November 6, 2009
Re "A clearer picture," Editorial, Nov. 1 The Times' editorial gets muddy by siding with copyright infringers such as Shepard Fairey. A ruling in Fairey's favor would open a gigantic gate for plagiarists to rob the talented. Fairey should have asked permission to use (and profit from) someone else's work -- not just take it. A photograph is always original, as it is virtually impossible that someone else has taken the exact same picture from the exact same angle before. The Associated Press should be awarded significant damages.
May 30, 2013 |
Finnair, the largest airline in Finland, said on Wednesday that it will remove artwork that adorns an Airbus plane in its fleet after it was discovered that the art was plagiarized. The design on the plane, which depicts a group of trees in a forest, was created by the Finnish firm Marimekko five years ago, according to reports. But it turns out that the design was improperly copied from the celebrated Ukrainian folk artist Maria Primatshenko. A spokeswoman for Finnair told the Associated Press that the design would be painted over as soon as possible.
December 11, 2012 |
Best known for its murals and installations on the streets of Los Angeles, the local art collective Cyrcle is transforming a Hollywood gallery into an interactive "hive" - a project that member David Leavitt said is "somewhere between a play, an art show and a video game arcade. " "Organized Chaos!," Cyrcle's second solo gallery show, is designed to work somewhat like pollination: The artists created cubes covered with parts of an image. Patrons are encouraged to take the cubes from a crate and place them into a frame to create their own work.
January 23, 2000 |
Like some melancholy deity desperately seeking worshipers, the woeful, homely mug of the late French wrestling champ Andre Roussimoff, a.k.a. Andre the Giant, has for the last two years quietly observed Los Angeles from utility boxes, construction sites and hijacked billboards. So it comes as no surprise that a tour abroad was in order.
April 9, 2013 |
An 18th century Chinese bowl fetched a record $9.5 million at a Sotheby's auction. The Ruby-Ground Double-Lotus "falangcai" bowl sold Monday to Hong Kong antiques dealer William Chak after 11 bids. The price surpassed pre-sale estimates of about $9 million to set the record for Chinese Kangxi ceramics. The Qing Dynasty bowl wrapped in lotus flowers is thought to be one of the earliest imperial ceramics made with Western enameling techniques. ART: Can you guess the high price?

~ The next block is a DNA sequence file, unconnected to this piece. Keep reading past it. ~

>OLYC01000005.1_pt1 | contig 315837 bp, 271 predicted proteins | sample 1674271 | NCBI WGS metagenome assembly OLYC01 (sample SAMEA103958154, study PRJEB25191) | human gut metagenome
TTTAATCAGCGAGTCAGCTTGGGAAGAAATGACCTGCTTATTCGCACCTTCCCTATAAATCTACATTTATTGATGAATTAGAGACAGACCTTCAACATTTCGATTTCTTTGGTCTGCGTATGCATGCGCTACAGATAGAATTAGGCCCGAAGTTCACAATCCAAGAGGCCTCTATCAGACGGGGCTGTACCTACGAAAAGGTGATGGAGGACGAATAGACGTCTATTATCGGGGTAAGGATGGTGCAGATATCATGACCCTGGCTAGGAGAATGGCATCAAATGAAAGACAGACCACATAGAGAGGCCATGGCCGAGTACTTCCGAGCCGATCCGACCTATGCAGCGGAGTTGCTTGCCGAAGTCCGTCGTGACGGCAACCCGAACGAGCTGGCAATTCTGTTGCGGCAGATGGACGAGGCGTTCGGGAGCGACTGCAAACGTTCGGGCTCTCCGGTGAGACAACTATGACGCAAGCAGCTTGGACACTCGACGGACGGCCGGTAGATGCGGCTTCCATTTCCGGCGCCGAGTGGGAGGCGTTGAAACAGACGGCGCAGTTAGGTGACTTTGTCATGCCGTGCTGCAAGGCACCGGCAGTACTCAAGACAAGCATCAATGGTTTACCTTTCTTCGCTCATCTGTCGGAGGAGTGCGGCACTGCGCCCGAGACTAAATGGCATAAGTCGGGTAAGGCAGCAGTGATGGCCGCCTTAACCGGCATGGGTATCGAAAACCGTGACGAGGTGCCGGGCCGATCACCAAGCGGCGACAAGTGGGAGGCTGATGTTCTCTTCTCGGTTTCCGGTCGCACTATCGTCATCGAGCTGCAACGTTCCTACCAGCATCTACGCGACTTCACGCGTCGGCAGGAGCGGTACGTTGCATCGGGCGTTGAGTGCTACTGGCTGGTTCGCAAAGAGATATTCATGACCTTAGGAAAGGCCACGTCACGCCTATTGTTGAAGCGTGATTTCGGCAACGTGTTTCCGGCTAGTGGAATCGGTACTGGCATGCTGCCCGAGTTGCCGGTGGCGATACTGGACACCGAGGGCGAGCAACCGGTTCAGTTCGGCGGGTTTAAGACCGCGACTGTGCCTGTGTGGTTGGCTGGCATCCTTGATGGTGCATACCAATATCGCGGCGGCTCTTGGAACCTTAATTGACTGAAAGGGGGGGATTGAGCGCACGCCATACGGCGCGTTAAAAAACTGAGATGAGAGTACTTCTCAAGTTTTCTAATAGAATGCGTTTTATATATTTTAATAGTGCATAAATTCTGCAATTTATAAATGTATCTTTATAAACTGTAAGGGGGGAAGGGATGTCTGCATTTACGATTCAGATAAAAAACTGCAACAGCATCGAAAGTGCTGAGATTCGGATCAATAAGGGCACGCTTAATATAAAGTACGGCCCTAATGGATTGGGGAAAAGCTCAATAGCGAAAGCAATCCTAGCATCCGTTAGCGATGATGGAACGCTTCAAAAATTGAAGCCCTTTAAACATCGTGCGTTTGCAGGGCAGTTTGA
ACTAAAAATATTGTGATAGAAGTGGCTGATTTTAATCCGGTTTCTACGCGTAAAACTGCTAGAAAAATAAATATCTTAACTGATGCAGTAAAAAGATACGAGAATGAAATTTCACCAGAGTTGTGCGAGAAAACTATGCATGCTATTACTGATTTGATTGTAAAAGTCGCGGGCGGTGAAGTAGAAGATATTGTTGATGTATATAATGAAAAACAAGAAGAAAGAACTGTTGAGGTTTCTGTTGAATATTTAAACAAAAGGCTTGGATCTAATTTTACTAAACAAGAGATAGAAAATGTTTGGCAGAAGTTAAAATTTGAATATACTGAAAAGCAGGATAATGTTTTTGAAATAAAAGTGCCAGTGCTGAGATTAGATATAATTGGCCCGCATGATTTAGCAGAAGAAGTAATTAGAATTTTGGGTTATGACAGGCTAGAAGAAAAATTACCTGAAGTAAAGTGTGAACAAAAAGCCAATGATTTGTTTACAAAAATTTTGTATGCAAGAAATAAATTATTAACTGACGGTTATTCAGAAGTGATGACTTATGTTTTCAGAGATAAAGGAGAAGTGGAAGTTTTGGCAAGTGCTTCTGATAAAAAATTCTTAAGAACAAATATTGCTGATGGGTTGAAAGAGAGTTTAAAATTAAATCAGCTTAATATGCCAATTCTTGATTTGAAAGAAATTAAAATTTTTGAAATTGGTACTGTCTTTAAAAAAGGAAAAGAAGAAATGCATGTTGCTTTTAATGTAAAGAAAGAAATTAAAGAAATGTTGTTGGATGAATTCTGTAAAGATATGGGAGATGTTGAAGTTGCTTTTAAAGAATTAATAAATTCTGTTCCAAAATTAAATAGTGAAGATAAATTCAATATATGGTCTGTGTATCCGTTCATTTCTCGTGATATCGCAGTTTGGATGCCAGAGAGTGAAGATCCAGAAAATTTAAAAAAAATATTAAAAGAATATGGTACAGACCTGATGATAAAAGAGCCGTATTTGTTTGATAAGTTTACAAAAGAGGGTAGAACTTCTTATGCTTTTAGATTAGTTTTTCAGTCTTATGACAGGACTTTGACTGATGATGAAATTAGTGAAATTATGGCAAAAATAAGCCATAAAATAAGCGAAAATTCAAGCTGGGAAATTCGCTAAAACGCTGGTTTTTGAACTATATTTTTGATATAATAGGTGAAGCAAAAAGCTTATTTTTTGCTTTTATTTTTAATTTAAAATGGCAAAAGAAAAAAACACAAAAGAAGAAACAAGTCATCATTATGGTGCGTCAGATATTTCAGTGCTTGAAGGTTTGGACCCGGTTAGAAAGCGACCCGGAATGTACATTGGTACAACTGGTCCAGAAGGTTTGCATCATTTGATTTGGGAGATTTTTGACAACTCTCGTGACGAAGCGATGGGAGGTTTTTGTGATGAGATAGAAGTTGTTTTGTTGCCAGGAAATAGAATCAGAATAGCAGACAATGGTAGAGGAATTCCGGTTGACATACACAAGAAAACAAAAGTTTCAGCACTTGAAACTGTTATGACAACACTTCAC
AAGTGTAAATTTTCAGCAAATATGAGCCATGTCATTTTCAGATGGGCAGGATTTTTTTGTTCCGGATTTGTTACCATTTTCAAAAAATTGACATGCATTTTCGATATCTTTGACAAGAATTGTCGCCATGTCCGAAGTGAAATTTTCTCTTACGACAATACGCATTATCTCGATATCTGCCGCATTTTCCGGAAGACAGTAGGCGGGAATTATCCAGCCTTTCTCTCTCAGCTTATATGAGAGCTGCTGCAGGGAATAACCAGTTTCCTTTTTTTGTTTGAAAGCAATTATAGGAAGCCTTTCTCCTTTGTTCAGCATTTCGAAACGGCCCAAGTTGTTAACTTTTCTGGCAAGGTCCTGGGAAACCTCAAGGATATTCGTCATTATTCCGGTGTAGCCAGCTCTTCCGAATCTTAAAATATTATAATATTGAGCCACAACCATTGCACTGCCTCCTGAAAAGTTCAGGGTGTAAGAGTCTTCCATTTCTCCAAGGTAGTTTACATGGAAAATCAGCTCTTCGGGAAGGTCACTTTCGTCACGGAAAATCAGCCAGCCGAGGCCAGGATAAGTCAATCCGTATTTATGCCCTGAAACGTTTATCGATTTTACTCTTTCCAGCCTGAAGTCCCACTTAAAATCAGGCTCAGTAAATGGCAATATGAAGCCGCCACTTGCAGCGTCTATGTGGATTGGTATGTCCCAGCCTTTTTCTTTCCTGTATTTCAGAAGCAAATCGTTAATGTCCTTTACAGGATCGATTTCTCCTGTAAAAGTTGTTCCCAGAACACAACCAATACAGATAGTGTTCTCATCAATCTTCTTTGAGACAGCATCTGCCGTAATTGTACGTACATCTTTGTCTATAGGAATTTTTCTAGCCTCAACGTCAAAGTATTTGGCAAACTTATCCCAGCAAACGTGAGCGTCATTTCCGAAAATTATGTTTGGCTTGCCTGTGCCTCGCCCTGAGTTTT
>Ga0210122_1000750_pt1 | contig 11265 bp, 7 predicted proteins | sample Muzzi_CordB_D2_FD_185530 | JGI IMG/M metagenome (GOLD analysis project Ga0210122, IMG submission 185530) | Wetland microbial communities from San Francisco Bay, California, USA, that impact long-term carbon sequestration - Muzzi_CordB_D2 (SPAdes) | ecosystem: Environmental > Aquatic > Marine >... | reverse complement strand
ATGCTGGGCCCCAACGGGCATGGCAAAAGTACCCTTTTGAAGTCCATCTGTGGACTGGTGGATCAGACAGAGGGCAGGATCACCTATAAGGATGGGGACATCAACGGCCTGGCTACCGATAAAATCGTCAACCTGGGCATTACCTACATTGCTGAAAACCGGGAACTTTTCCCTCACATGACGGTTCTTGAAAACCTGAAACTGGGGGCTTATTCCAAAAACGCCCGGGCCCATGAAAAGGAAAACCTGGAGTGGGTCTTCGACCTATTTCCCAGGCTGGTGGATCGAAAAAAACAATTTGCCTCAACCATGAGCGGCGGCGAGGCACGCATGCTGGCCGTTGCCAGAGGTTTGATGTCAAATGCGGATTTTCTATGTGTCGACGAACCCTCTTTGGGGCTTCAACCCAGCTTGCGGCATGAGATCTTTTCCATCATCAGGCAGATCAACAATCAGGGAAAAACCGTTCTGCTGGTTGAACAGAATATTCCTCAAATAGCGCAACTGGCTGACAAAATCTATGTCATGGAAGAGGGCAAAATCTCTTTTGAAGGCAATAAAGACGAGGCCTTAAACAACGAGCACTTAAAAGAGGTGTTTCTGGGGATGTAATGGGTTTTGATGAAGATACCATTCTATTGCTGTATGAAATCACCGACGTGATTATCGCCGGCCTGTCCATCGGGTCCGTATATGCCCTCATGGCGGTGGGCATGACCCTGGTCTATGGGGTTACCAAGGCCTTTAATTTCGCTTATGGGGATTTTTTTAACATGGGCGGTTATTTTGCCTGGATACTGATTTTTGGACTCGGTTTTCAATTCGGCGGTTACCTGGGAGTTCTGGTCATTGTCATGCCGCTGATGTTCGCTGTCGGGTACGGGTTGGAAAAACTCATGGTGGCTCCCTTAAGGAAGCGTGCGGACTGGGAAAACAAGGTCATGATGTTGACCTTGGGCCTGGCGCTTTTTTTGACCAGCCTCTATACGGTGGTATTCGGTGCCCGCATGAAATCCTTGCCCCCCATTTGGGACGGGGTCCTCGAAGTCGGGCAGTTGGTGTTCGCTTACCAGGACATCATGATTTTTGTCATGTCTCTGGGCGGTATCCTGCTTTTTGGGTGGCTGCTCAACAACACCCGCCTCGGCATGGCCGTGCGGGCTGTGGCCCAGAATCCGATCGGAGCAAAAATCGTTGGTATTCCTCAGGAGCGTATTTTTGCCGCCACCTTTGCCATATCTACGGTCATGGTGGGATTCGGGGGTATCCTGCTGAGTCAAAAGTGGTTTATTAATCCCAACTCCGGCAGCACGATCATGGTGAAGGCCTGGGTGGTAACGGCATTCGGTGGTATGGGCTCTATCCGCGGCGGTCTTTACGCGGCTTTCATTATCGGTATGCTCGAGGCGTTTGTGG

October 11, 2012 |
It has become an art-world axiom that street art is big business. But how much is a piece of wall graffiti by a big-name talent worth exactly? Bonhams has announced that it will hold an auction in Los Angeles featuring more than 80 works by some of the most prominent names in urban art, including Banksy, Blek le Rat, Shepard Fairey, KAWS, Revok, Speedy Graphito, Space Invader, Saber and more. The auction, set for Oct. 29, is being billed by...
December 17, 2013 |
Singer, songwriter and producer Linda Perry has been chosen as the "visionary" for the Art of Elysium's seventh annual Heaven Gala in Los Angeles in January. The Art of Elysium is a charitable organization that brings creativity into the lives of hospitalized children through its network of volunteer musicians, artists, fashion designers, writers, filmmakers and actors. “We create a world around them that's very, very different from the world they're in and we empower the children to see things far beyond their hospital rooms,” says founder Jennifer Howell.
October 29, 2012 |
The foundation of the late artist Keith Haring has awarded a $1-million grant to the Whitney Museum of American Art to help fund exhibitions at the museum's planned space in downtown New York. The new building, designed by architect Renzo Piano in New York's fashionable meatpacking district, is scheduled to open in 2015. It will feature space for temporary exhibitions and gallery area for the museum's permanent collection. The building will also feature a retail shop, restaurant and cafe.
February 6, 2014 |
Kota Ezawa's re-creations of photographic images in flat, solid areas of color look as though they were run through a Photoshop filter, à la Shepard Fairey. This expressionless, deadpan aesthetic, evoking fashionable illustration techniques, has become a signature for the Japanese German artist. It might feel like a formula if it weren't so effective. Ezawa's success owes in large part to his judicious choice of subjects, which in the past have included the Kennedy assassination and the O.J. Simpson trial.